Dawna, a delightful woman from north of Toronto whom we met the other night, bought a bike her first day here and it was stolen the very next. As she pointed out, the thief also took the cable and lock that were sitting in the basket. “I was going to give it to someone who needed it when we leave the island any way,” said Dawna. “I just gave it away sooner than I expected.”
Dawna is renting a bike for the rest of her stay.
We were talking to Dawna in a roadside palapa restaurant called Pirate’s Treasure where I was having my first taste of lionfish, an incredibly angry and disheveled looking fish that tastes really good when served up with tasty sauces, spices and herbs.
Belize is trying to turn the capturing and eating of lionfish into a public service, as this non-native species is roaring through the barrier reef procreating like rabbits and hovering up all the other fish. Pirate’s Treasure is apparently one of the few restaurants to serve it prominently on the menu. The lionfish dishes are fantastic but pricey, by island standards, so it will be short-listed for “special occasions.”
We’ve checked off a few other places on our list – DJ’s for the best hamburger on the island, Estel’s for the best breakfast on the island, Fido’s for the best – oh, hell, everybody can’t be the best. We had a nice lunch at Fido’s. We grabbed breakfast at an old favorite, Melt Cafe in the Exotic Caye Beach Resort complex. We also stopped into Pedro’s Hotel to watch the final minutes of Arsenal’s 2-nil defeat to Munich in Champion League play.
As a Californian I’ve learned to take the defeats of my pro teams in stride. Let me restate that: As a long-time San Diegan, I’ve learned to take the defeats of my pro teams in stride.
For the English, at least Arsenal fans like our friends John and Rose East and their fellow countrymen assembled at Pedro’s (owned by an Englishman named Peter) there seems to be no consolation. They analyze the failings of their boys and speak ruefully of lads not performing to expectations or, worse, not acquired by the team to make it better.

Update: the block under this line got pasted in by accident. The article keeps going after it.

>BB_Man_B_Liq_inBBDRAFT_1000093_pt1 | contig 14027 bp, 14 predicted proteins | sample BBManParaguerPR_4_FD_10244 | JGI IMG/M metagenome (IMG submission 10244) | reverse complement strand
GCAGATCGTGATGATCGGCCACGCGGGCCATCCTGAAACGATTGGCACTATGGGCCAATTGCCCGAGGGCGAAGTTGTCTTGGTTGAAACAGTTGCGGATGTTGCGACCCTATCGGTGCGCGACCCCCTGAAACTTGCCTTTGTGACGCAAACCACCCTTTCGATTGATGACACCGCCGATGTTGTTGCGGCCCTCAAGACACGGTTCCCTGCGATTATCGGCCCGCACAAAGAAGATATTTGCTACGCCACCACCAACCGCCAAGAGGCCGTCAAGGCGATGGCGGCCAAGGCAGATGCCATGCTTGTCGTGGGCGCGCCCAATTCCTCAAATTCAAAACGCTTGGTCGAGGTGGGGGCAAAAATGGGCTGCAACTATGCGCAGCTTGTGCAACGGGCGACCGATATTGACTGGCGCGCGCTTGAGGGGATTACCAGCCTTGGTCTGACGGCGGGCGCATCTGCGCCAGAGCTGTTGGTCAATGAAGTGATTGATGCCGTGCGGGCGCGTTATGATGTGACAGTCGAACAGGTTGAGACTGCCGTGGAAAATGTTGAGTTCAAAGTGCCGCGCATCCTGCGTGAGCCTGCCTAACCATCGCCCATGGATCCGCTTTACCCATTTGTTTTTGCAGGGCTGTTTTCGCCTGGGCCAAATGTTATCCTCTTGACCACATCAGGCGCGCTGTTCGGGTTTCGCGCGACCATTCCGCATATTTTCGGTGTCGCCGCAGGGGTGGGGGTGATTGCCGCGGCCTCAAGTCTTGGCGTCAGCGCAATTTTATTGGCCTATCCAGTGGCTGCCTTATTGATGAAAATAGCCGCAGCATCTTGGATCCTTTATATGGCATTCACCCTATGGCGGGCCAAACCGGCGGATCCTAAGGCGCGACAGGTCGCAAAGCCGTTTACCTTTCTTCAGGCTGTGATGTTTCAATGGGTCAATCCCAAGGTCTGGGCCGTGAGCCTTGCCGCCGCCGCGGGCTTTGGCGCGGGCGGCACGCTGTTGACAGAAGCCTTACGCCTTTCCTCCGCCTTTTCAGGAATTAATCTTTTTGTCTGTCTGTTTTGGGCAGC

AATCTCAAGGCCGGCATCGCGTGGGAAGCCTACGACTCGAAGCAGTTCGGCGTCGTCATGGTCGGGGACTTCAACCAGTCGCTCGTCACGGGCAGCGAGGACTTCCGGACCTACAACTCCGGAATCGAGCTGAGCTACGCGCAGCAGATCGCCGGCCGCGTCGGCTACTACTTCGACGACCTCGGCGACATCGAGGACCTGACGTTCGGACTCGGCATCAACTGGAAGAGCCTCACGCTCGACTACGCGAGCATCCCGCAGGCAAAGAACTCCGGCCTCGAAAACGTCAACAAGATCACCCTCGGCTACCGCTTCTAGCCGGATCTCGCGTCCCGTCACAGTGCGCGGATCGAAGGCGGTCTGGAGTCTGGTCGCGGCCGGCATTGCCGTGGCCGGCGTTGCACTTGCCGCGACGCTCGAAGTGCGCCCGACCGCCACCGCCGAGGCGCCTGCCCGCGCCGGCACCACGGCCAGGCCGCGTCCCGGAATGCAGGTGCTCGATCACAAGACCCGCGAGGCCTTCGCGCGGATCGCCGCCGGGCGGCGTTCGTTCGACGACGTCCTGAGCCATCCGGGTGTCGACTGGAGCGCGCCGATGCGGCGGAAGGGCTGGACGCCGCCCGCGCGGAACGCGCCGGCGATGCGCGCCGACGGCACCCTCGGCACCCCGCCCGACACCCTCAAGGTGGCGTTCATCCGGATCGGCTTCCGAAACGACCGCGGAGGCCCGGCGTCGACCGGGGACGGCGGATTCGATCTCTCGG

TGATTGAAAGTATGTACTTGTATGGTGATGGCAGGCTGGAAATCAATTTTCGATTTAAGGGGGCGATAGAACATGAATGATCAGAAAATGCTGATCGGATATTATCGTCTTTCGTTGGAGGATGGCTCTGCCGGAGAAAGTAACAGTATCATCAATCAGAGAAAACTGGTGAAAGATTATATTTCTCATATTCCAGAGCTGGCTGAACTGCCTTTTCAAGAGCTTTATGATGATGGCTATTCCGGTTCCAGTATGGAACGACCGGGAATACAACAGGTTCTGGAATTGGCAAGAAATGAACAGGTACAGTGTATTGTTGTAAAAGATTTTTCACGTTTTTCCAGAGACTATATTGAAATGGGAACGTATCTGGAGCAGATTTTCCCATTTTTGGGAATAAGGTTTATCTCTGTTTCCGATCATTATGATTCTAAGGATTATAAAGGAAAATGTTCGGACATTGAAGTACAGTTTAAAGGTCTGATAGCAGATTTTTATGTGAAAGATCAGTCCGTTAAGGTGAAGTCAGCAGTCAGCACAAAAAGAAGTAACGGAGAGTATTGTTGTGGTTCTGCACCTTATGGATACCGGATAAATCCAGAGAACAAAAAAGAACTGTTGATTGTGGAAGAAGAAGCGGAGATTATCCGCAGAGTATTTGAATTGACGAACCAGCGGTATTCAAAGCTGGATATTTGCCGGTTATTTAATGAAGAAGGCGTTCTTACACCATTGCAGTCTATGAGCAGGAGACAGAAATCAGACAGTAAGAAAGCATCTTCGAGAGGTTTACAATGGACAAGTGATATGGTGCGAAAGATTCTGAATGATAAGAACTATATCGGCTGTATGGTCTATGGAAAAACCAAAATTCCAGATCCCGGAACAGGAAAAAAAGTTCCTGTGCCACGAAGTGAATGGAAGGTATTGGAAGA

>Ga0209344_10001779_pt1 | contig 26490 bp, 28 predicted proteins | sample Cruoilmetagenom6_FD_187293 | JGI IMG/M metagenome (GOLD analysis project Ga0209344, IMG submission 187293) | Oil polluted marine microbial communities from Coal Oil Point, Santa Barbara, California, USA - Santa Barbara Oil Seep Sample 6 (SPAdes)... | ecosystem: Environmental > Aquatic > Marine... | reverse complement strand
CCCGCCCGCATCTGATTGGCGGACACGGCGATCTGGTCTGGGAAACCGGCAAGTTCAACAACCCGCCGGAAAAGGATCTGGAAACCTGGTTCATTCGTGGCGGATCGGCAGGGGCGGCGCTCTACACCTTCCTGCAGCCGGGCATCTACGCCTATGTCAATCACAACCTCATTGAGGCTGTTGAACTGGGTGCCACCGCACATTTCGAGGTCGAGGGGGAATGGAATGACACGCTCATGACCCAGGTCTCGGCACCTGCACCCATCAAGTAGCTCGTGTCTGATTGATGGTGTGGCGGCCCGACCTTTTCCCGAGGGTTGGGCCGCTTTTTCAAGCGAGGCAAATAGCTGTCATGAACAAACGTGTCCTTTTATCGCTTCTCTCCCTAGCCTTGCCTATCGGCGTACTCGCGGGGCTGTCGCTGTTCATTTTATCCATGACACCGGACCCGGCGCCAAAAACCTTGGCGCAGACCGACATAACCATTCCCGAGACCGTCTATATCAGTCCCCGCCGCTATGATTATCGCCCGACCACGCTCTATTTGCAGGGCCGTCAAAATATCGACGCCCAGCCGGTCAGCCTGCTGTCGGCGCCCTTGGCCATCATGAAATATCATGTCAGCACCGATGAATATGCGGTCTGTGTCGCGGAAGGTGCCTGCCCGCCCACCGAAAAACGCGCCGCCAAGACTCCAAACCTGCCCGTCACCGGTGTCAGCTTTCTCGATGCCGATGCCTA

John and Rose dutifully proceeded over to Carlos and Ernie’s Runway Bar where one of the owners is a big Munich supporter. “I had to take my stick ,” explained John the next day, with a sly grin. “If we hadn’t gone right away, Ernie would have accused me of avoiding him or worse of being a coward!”
Soccer, excuse me, football is not a game for the weak and timid here.
We have been staying with John and Rose in the first-floor apartment of their newly built home since arriving on Ambergris Caye. Their generosity is nothing short of extraordinary and they will forever be our best friends here on the island.
If all goes according to plan, we’ll move into our place this afternoon. One of the things I like best about it is we are just down the road from John and Rose. I see lots of dinners shared at our place, breakfasts at Estel’s, some Belikin beers at Carlos & Ernie’s and, maybe, the Arsenal game or two.
Time to get on the bikes and hit the road for a bit with my Rose.
As the nearby Caye Caulker islanders say, “Go slow.”